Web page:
Google Inc (NASDAQ:GOOG) has been nothing if not aggressive about its patent portfolio and its gathering of as much data as possible about people who browse the Internet. CEO Larry Page and chairman of the board Eric Schmidt have been prominent in regards to many tech stories, especially those involving censorship, patent lawsuits or personal information being used and shared. Google is on the frontlines, and not often in a positive way.
Google Inc (GOOG) Gets No Kiss from the French
Andrew Beaujon of Poynter wrote this week that Google Inc (NASDAQ:GOOG) is facing a new lawsuit in France, which demands that Google remove from its search results any references to a “Nazi-themed sex party,” something associated to a former Formula One president who won an earlier judgment in 2008 with the now-defunct News of the World newspaper.
Google is fighting the request, saying this amounts to a form of censorship – of which Google has repeatedly been on the side of a free exchange of ideas and expression over the Ineternet. The request is a general reference to the 2008 sex party, which was ruled to not be “Nazi-themed” and that fallacy reported by News of the World resulted in the newspaper paying more than $115,000 in damages. Daphne Keller, a general counsel for Google Europe, wrote, “A set of words or images may break the law in one context, but be lawful in another. As an example, a filter might end up censoring news reports about Mr. Mosley’s own court case.”
Does Google = Patent Troll?
On a more domestic front, Google Inc (NASDAQ:GOOG) went to great lengths and expense to buy Motorola Mobility nearly two years ago, mainly for what was believed a robust patent portfolio meant to protect the company in various intellectual-property encounters with other tech companies.
One of the most noteworthy IP battles has been Motorola Mobility taking on Microsoft Corporation (NASDAQ:MSFT) over the licensing of some Motorola Mobility technology for use with Microsoft devices. However, Motorola has suffered a couple of significant defeats, the most recent reported by Preston Gralla of Computerworld. Wednesday, Google got a rebuke by a jury, who ruled that Motorola Mobility was not reasonable in its licensing terms for a couple of standard-essential patents regarding video compression and wireless network tech, and the jury awarded Microsoft $15 million in damages.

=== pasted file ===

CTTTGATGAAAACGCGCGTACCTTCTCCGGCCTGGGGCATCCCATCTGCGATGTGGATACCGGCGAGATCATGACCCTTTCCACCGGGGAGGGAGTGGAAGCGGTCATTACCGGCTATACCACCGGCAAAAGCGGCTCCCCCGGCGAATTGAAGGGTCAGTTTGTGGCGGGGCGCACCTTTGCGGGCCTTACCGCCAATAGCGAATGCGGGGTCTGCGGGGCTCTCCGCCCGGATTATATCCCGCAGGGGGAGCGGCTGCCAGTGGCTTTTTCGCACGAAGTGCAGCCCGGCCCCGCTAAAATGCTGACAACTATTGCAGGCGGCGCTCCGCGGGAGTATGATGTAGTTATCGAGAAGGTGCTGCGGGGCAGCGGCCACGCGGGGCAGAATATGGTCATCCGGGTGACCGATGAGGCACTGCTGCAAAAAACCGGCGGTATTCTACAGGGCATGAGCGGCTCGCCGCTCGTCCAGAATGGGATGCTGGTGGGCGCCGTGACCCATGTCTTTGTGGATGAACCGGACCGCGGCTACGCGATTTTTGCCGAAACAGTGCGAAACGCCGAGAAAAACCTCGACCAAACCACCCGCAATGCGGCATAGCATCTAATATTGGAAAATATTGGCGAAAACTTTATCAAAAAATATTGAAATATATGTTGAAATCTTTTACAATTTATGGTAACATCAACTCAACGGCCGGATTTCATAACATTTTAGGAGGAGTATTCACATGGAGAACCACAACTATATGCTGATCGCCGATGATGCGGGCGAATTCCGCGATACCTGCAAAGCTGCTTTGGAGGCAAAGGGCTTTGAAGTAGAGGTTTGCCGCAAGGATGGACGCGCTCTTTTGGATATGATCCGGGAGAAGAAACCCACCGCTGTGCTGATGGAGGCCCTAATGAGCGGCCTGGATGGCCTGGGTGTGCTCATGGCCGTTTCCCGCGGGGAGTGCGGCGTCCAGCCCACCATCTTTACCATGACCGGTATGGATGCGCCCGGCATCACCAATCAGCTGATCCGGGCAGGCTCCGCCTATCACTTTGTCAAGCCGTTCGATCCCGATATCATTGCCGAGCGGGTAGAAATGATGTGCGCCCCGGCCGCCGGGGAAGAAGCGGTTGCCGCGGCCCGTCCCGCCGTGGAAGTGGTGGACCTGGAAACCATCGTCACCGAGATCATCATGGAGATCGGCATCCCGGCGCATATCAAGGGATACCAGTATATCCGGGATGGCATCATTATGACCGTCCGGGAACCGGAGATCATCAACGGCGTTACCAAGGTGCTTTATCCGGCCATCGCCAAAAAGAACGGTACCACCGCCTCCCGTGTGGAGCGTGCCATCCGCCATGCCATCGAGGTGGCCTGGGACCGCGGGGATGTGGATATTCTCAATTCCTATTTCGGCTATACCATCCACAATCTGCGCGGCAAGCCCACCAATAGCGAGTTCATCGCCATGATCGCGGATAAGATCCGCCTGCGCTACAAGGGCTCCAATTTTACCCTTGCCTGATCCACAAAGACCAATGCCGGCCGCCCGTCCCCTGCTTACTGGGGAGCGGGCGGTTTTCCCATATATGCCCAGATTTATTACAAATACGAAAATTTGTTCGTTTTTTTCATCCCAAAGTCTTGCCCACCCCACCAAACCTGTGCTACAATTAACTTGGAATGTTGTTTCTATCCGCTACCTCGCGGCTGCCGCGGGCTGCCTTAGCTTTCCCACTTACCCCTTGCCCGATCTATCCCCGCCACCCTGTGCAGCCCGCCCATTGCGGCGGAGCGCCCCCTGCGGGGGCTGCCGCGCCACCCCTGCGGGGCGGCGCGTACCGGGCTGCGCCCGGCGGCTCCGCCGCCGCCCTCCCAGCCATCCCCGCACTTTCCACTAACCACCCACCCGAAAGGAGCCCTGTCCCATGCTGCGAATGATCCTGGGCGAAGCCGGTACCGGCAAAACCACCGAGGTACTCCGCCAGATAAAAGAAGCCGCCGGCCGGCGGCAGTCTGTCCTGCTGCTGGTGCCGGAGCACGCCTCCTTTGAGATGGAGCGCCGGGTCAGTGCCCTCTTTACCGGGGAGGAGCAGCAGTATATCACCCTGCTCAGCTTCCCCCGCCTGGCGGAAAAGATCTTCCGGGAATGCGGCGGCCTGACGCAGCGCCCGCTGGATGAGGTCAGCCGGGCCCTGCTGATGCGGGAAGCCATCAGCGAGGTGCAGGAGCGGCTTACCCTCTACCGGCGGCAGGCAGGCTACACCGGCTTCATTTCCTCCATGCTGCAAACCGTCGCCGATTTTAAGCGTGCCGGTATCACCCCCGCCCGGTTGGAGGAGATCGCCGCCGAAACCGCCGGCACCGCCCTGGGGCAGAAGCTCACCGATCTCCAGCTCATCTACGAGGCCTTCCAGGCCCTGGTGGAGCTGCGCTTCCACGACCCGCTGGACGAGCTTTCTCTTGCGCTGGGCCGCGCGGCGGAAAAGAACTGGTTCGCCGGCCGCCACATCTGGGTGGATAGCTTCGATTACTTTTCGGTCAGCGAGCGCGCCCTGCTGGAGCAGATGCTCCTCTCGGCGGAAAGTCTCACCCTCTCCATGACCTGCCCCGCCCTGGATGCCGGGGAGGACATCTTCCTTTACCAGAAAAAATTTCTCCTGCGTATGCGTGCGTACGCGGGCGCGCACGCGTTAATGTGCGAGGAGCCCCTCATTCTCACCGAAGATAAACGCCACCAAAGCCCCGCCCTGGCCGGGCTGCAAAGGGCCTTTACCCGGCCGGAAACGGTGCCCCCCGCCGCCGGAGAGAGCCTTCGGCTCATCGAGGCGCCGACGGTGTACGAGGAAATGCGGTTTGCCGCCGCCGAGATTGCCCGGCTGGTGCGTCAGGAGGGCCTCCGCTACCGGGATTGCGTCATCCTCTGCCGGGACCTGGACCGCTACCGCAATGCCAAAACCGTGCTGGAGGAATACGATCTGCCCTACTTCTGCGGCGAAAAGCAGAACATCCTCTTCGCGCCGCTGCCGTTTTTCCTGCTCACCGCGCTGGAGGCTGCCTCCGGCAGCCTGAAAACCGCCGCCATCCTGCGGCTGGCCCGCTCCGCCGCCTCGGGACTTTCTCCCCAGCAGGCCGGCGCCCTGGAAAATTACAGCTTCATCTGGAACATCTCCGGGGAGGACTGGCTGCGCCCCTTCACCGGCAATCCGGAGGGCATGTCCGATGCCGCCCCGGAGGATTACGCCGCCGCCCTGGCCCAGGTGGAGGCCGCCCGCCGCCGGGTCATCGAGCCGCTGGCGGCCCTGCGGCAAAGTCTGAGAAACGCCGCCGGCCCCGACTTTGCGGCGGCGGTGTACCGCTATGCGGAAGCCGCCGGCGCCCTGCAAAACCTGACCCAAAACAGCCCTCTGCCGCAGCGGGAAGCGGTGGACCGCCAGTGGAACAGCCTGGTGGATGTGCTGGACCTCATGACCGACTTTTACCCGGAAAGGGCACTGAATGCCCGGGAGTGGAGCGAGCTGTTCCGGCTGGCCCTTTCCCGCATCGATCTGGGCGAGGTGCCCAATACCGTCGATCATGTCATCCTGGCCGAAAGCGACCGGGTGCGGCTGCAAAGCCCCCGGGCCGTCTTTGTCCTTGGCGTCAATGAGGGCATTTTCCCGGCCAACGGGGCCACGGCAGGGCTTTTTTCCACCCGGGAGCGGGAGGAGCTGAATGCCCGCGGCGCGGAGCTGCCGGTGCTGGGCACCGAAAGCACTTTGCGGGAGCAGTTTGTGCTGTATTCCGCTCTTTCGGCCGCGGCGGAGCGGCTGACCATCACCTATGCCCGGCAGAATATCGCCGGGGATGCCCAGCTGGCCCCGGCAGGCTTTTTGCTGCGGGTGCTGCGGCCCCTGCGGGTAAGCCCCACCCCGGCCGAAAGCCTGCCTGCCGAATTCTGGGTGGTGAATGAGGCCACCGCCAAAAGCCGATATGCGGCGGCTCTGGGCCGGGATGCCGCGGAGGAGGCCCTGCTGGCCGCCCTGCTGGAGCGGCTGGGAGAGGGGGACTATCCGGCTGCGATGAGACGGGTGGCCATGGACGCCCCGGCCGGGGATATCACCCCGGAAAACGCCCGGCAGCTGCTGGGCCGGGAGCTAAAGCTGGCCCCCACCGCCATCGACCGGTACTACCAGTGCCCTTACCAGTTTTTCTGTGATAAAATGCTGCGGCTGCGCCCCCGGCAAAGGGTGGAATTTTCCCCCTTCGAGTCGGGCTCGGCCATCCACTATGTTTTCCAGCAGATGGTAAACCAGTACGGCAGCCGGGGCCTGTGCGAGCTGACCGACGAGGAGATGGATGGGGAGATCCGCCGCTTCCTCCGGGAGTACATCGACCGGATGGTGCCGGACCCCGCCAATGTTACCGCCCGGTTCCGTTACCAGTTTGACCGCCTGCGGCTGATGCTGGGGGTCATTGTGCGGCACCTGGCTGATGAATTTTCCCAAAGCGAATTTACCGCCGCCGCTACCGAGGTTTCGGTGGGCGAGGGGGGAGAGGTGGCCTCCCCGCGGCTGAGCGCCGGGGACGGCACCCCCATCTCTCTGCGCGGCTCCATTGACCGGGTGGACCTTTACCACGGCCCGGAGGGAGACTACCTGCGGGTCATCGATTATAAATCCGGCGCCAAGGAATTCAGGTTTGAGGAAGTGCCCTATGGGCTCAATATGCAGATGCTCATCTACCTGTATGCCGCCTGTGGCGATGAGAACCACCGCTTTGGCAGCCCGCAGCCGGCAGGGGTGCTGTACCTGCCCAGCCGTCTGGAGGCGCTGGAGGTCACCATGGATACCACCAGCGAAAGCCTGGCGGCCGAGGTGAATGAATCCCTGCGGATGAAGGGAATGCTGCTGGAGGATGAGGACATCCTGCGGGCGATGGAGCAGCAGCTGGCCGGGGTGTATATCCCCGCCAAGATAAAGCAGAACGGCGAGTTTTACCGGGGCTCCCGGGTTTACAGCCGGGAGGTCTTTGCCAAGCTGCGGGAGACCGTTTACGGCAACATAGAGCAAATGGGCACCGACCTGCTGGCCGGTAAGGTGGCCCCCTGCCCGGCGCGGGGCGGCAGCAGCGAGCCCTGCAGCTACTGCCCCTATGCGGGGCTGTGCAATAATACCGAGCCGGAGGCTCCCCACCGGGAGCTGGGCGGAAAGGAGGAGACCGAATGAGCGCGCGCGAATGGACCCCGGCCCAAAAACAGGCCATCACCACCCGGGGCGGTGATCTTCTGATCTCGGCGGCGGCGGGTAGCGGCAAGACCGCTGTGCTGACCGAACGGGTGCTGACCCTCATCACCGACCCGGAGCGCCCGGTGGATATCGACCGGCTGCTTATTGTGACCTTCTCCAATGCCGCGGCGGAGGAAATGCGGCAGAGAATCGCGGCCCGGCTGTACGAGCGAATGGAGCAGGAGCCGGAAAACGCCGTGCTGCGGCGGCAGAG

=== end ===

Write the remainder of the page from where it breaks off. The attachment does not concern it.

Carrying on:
This piles up the losing streak of Motorola Mobility in various patent battles, which may very well raise the question as to whether the patent portfolio of Motorola Mobility is so weak that Google has been reduced to being a patent troll. This is the second Microsoft win over Motorola Mobility over the same SEPs, and the ITC ruled earlier that Xbox 360 did not violate Motorola Mobility patents. David Howard, deputy counsel for Microsoft Corporation (NASDAQ:MSFT), said of the most recent decision against Google Inc (NASDAQ:GOOG), “The jury’s verdict is the latest in a growing list of decisions by regulators and courts telling Google to stop abusing patents.”
And John Paczkowski of AllThingsD wrote, “Not only does the verdict call into question the … $12.5 billion acquisition of Motorola Mobility, it has made it possible for a rival like Microsoft to publicly lambaste (Google) as a patent troll. Accurately.”
Ouch. If you were an investor like fund managers Philippe Laffont or Stephen Mandel, what would be your thoughts about Google Inc (NASDAQ:GOOG) and its $12 billion buy of Motorola Mobility? Has it been worth the investment, and how does that move affect your perception of the company? As you consider giving feedback in the comments section below, take a look at this video review about the new Moto X handset by Motrola Mobility.